The South Indian equivalent of pound cake, the Kerala-style milk cake is a common offering found in old-school bakeries, tea shops (chaya kada) and grocery stores. Here’s everything you need to know about the sweet snack.
For those who grew up in Kerala, enjoying portable squares of milk cake available in bakeries has been an association of childhood memories. The popular phrase, “Bakeryil ninnum pothi cake vangi vannu (Buy pothi cake from the bakery on your way home),” is one that would most often be the demand of children and adults, alike. What is essentially a Kerala-style milk cake, made with all-purpose flour and milk powder as the key ingredients, the pothi cake is a buttery vanilla cake with a similar crumb texture to the English pound cake.
Rectangular cake slabs, cut from a singular slab of sheet cake – eaten plain or studded with raisins, and wrapped into a parcel/bundle – is where its name ‘pothi’ originates from. Also known as mittayi cake, as a way of paying ode to the toffee-like packaging of butter paper that it is wrapped in, the buttery cake has a texture similar to gulab jamun due to the presence of plenty of butter and eggs in the batter. Typically, the pothi cake has a slightly crispy brown crust as a result of granulated sugar used in the batter, it is usually eaten as a treat for breakfast or enjoyed as a quick evening snack, with a cup of tea.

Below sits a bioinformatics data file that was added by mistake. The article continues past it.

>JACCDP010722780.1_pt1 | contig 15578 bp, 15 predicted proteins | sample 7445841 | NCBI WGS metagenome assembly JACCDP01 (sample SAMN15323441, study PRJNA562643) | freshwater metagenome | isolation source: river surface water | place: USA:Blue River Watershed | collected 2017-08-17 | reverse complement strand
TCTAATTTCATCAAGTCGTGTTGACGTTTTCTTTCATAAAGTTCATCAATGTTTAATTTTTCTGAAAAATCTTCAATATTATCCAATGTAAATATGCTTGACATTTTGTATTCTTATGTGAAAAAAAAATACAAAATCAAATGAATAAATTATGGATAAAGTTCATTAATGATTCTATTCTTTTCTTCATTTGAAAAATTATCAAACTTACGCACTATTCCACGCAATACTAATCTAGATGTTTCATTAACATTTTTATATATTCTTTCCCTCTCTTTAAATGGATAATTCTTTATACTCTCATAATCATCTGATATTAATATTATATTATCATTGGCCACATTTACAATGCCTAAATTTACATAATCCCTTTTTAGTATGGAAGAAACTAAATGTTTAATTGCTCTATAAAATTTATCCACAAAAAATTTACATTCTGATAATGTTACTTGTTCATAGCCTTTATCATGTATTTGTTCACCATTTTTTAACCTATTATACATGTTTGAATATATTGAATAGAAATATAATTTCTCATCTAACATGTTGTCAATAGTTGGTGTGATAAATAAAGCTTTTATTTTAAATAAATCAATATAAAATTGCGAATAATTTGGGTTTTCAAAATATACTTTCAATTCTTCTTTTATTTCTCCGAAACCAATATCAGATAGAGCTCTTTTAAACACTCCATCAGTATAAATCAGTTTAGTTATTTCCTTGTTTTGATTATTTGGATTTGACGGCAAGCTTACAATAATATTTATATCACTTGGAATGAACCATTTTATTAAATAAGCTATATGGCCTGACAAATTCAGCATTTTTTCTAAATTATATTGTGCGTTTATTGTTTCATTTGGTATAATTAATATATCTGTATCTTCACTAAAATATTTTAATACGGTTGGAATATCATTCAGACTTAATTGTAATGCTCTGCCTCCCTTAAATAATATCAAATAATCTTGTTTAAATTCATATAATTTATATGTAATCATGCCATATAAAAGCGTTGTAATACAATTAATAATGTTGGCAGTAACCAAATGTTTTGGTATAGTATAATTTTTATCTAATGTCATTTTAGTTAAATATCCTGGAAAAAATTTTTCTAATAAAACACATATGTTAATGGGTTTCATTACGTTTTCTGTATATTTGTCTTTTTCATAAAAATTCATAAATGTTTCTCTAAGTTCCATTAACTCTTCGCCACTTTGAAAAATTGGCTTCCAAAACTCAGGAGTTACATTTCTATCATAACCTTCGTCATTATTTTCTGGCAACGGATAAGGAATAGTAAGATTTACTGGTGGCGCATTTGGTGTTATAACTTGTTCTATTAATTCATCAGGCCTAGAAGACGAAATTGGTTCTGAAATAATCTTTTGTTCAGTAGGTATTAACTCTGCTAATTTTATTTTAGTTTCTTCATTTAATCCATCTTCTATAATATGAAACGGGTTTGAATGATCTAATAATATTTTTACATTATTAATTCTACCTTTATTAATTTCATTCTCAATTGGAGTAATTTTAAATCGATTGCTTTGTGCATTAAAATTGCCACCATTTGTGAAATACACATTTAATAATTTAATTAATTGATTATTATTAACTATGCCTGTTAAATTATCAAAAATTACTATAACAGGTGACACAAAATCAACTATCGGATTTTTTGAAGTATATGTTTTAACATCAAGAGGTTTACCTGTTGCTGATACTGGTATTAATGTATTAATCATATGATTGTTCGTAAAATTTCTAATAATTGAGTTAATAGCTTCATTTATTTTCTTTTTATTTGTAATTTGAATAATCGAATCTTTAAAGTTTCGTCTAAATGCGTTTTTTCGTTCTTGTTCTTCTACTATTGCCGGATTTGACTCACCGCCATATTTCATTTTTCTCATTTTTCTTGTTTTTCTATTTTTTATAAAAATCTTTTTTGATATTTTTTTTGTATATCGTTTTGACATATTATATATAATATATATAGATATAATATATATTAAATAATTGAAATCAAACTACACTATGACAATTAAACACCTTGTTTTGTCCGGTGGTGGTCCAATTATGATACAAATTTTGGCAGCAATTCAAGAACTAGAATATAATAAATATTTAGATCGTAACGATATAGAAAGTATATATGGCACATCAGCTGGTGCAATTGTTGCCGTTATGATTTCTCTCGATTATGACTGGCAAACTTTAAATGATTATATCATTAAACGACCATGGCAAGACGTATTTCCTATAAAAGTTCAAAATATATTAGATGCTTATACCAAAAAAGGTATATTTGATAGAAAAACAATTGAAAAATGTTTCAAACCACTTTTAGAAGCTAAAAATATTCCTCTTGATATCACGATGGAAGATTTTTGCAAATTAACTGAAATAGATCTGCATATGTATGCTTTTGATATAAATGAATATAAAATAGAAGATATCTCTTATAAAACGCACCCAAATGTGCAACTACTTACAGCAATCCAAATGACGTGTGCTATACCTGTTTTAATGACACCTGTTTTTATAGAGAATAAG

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Available in local bakeries and chaya kadas (tea shops), the pothi cake can also be enjoyed fried and soaked in sugar syrup, for extra decadence. Like the pazhampori and parippu vada, the pothi cake has also found a place in the Kerala tea time experience as the quintessential evening snack. As history has it, Thalassery – the first city in the country where Christmas cake was baked on request in 1883, when Murdoch Brown – a British businessman requested a baker from Malabar to bake a plum cake he bought from England, also holds interesting links to the fame of the pothi cake.
Along with the pothi cake, other varieties like the vettu cake, paal cake and tutti-fruity cake are eaten as some of the key varieties. Local eateries, specialising in particular kinds of cake, have gradually become synonymous with the widely enjoyed dessert. True fans of the pothi cake also suggest that the cake tastes best two days since the day it has been baked. The pothi cake also serves its purpose as the foundational vanilla cake to evolve into many other types of cakes available around the state.